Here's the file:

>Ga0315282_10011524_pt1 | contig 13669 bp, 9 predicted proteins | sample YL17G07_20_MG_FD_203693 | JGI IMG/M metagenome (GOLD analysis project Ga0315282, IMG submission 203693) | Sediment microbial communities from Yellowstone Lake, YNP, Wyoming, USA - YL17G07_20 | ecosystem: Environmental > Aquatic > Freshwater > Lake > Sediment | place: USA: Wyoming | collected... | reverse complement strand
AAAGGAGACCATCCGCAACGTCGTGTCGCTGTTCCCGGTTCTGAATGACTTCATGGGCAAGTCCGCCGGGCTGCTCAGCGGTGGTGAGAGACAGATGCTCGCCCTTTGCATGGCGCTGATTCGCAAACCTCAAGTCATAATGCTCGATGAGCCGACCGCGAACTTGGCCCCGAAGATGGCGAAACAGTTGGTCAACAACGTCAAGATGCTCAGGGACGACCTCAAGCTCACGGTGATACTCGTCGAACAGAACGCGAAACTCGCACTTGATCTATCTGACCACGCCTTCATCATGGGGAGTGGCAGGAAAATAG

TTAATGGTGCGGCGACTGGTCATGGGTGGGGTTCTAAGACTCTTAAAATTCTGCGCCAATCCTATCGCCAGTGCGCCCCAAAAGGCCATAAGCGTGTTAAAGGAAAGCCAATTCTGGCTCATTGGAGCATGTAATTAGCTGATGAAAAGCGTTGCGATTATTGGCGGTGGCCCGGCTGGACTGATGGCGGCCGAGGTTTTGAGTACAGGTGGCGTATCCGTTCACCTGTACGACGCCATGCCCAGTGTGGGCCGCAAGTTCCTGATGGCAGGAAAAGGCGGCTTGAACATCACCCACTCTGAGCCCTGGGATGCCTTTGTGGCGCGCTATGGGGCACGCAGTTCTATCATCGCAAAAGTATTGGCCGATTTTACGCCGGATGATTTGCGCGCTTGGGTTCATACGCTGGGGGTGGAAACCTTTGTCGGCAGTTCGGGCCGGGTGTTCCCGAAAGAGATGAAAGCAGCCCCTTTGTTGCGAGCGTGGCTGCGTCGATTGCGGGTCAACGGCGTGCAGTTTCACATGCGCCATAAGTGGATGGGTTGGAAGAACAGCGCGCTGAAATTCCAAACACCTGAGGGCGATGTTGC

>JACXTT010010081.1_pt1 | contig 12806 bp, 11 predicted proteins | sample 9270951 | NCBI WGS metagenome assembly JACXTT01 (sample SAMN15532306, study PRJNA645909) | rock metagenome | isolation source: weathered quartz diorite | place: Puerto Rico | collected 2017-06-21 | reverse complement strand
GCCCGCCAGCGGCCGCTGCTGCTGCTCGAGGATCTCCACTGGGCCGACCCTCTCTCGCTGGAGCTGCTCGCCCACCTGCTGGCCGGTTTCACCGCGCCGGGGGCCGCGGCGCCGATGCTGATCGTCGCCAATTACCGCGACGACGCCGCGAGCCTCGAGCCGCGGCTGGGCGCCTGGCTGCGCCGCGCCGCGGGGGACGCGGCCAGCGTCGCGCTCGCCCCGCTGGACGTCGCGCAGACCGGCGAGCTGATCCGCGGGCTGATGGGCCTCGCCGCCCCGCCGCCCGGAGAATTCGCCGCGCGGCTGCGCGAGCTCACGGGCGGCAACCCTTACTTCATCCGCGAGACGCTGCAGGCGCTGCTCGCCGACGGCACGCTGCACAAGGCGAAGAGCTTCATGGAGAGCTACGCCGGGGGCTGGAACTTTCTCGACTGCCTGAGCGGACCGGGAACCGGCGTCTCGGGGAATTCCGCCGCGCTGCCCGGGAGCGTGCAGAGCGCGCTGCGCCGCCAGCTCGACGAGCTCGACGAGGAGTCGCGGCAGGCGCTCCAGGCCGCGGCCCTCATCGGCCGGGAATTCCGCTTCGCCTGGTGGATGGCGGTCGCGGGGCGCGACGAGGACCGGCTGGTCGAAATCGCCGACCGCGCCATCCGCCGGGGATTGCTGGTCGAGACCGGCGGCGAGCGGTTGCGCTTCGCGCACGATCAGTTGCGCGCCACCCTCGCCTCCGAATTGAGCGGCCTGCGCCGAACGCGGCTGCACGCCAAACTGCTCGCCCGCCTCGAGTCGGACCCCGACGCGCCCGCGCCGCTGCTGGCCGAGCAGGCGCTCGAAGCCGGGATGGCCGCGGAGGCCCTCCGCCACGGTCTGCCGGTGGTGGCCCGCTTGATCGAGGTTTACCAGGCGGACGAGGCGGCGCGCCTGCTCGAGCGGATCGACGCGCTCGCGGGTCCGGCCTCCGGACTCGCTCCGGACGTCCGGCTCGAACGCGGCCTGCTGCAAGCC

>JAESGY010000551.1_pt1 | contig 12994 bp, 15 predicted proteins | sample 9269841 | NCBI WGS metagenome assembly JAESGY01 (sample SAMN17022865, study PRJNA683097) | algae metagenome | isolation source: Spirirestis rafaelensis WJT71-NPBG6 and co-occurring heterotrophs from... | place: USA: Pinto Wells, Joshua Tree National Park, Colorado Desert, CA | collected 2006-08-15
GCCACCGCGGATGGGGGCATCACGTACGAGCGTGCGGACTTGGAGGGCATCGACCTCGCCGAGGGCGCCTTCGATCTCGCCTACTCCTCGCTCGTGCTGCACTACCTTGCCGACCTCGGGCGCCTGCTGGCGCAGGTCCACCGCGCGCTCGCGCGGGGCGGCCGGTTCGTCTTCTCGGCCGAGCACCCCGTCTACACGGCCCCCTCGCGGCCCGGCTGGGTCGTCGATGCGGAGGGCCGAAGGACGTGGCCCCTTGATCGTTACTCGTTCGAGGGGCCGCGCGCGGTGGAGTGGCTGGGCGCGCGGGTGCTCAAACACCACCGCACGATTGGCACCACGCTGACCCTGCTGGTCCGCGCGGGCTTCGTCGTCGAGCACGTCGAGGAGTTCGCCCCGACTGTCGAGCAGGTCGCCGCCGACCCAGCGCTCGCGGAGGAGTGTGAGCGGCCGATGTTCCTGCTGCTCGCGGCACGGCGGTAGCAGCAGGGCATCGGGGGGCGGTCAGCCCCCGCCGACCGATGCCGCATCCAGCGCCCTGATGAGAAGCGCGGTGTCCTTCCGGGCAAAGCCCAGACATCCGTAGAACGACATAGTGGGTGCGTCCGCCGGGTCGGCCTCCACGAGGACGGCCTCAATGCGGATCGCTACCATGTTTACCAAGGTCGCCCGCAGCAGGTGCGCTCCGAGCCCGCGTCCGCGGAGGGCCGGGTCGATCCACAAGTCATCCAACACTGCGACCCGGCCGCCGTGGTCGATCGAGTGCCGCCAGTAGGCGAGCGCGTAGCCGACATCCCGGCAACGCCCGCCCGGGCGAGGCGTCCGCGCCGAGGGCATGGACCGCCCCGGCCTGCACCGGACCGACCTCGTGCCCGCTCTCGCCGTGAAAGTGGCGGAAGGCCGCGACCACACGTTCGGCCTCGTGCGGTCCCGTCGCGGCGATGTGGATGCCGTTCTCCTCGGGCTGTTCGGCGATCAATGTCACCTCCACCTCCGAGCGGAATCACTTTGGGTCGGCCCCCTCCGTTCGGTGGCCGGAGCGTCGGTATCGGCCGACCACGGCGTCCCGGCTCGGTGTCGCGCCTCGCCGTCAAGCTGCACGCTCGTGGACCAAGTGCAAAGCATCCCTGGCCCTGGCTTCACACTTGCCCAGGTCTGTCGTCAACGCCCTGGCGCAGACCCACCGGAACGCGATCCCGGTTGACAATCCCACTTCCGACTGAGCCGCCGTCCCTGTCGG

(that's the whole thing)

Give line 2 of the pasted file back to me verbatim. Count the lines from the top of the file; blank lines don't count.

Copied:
AAAGGAGACCATCCGCAACGTCGTGTCGCTGTTCCCGGTTCTGAATGACTTCATGGGCAAGTCCGCCGGGCTGCTCAGCGGTGGTGAGAGACAGATGCTCGCCCTTTGCATGGCGCTGATTCGCAAACCTCAAGTCATAATGCTCGATGAGCCGACCGCGAACTTGGCCCCGAAGATGGCGAAACAGTTGGTCAACAACGTCAAGATGCTCAGGGACGACCTCAAGCTCACGGTGATACTCGTCGAACAGAACGCGAAACTCGCACTTGATCTATCTGACCACGCCTTCATCATGGGGAGTGGCAGGAAAATAG